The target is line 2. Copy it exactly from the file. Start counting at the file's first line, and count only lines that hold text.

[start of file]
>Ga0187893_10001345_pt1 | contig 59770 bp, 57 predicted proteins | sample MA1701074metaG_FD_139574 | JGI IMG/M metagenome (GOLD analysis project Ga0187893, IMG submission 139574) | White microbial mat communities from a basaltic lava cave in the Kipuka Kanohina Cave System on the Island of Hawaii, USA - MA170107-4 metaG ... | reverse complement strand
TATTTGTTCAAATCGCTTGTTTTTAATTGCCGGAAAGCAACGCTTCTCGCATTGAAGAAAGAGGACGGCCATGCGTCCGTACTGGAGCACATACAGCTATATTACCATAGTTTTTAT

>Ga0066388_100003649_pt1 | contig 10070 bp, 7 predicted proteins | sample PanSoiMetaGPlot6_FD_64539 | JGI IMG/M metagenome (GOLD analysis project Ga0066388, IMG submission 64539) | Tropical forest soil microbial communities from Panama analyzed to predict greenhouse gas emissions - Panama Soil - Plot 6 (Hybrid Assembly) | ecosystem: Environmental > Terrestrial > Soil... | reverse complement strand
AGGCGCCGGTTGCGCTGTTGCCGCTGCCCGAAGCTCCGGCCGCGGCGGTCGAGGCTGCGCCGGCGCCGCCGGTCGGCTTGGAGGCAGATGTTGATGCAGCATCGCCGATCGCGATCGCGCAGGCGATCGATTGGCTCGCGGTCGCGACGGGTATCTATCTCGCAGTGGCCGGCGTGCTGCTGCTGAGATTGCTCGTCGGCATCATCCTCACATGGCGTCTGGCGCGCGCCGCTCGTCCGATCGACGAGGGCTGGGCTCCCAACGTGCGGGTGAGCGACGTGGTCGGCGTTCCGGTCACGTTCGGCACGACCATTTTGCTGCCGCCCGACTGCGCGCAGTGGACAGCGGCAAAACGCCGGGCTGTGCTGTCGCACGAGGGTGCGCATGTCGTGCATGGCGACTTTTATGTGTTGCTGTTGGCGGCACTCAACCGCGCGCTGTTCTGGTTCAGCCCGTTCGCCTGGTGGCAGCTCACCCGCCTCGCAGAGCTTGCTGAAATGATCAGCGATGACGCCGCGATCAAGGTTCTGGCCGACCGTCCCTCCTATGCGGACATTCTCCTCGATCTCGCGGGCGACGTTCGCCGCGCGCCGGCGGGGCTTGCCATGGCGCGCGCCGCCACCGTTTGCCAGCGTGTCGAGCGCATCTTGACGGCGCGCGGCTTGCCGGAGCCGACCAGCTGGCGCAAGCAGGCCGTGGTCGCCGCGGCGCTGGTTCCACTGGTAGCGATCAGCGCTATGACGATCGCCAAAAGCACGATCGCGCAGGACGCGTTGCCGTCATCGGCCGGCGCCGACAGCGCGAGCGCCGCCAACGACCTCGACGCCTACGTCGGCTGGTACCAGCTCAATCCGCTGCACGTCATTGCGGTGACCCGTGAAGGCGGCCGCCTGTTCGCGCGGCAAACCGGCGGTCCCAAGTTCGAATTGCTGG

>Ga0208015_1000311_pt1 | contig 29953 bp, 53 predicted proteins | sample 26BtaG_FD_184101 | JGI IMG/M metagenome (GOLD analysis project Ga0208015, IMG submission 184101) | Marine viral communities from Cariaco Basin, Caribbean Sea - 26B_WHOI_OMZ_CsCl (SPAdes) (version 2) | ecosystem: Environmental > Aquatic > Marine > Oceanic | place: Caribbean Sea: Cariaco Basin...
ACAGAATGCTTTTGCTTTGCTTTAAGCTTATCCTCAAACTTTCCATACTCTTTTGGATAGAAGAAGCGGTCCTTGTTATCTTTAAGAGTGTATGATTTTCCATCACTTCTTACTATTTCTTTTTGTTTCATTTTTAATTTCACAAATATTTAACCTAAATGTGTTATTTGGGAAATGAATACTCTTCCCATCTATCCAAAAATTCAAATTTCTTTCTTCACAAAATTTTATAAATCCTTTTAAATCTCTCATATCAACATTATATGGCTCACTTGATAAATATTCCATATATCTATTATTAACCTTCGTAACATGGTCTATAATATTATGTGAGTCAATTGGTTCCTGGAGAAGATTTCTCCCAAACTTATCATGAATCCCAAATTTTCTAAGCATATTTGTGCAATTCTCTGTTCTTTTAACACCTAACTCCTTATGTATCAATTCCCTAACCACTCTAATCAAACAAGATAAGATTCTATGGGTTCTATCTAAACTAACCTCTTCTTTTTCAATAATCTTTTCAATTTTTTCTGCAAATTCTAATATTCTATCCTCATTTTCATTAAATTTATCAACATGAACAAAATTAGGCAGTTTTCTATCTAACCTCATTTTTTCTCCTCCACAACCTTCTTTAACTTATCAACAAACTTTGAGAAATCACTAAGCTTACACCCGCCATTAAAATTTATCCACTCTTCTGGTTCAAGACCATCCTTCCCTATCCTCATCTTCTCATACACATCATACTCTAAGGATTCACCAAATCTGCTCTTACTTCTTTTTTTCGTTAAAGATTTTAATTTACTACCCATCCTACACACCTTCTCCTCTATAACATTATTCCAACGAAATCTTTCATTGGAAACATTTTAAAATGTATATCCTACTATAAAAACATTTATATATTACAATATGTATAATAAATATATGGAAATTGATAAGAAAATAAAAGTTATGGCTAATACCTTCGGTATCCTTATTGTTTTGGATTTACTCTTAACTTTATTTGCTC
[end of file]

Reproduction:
TATTTGTTCAAATCGCTTGTTTTTAATTGCCGGAAAGCAACGCTTCTCGCATTGAAGAAAGAGGACGGCCATGCGTCCGTACTGGAGCACATACAGCTATATTACCATAGTTTTTAT